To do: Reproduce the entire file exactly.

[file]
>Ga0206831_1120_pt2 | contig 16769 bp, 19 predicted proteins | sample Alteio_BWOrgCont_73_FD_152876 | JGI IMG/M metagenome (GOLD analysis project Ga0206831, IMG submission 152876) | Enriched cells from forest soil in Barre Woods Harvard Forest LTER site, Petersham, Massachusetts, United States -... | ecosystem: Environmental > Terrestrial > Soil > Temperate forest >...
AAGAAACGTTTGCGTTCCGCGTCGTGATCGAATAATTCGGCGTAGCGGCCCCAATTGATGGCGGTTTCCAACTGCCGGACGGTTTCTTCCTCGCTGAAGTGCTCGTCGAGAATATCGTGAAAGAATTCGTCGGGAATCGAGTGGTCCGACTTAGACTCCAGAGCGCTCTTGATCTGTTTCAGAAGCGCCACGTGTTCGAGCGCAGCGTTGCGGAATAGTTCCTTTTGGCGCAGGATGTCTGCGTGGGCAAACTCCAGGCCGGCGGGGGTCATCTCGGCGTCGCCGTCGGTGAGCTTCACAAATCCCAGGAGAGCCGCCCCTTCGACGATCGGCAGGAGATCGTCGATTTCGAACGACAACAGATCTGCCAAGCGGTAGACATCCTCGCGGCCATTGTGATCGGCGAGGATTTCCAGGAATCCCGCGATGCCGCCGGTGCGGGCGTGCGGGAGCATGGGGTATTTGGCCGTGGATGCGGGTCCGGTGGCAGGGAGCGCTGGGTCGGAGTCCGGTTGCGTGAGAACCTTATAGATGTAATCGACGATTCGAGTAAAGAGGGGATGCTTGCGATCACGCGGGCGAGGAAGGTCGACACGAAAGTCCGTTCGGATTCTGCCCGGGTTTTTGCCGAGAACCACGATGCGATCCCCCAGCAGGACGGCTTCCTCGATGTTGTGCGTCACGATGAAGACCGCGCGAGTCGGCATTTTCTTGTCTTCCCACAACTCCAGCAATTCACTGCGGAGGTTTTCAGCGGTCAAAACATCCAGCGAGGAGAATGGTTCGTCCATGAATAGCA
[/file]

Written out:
>Ga0206831_1120_pt2 | contig 16769 bp, 19 predicted proteins | sample Alteio_BWOrgCont_73_FD_152876 | JGI IMG/M metagenome (GOLD analysis project Ga0206831, IMG submission 152876) | Enriched cells from forest soil in Barre Woods Harvard Forest LTER site, Petersham, Massachusetts, United States -... | ecosystem: Environmental > Terrestrial > Soil > Temperate forest >...
AAGAAACGTTTGCGTTCCGCGTCGTGATCGAATAATTCGGCGTAGCGGCCCCAATTGATGGCGGTTTCCAACTGCCGGACGGTTTCTTCCTCGCTGAAGTGCTCGTCGAGAATATCGTGAAAGAATTCGTCGGGAATCGAGTGGTCCGACTTAGACTCCAGAGCGCTCTTGATCTGTTTCAGAAGCGCCACGTGTTCGAGCGCAGCGTTGCGGAATAGTTCCTTTTGGCGCAGGATGTCTGCGTGGGCAAACTCCAGGCCGGCGGGGGTCATCTCGGCGTCGCCGTCGGTGAGCTTCACAAATCCCAGGAGAGCCGCCCCTTCGACGATCGGCAGGAGATCGTCGATTTCGAACGACAACAGATCTGCCAAGCGGTAGACATCCTCGCGGCCATTGTGATCGGCGAGGATTTCCAGGAATCCCGCGATGCCGCCGGTGCGGGCGTGCGGGAGCATGGGGTATTTGGCCGTGGATGCGGGTCCGGTGGCAGGGAGCGCTGGGTCGGAGTCCGGTTGCGTGAGAACCTTATAGATGTAATCGACGATTCGAGTAAAGAGGGGATGCTTGCGATCACGCGGGCGAGGAAGGTCGACACGAAAGTCCGTTCGGATTCTGCCCGGGTTTTTGCCGAGAACCACGATGCGATCCCCCAGCAGGACGGCTTCCTCGATGTTGTGCGTCACGATGAAGACCGCGCGAGTCGGCATTTTCTTGTCTTCCCACAACTCCAGCAATTCACTGCGGAGGTTTTCAGCGGTCAAAACATCCAGCGAGGAGAATGGTTCGTCCATGAATAGCA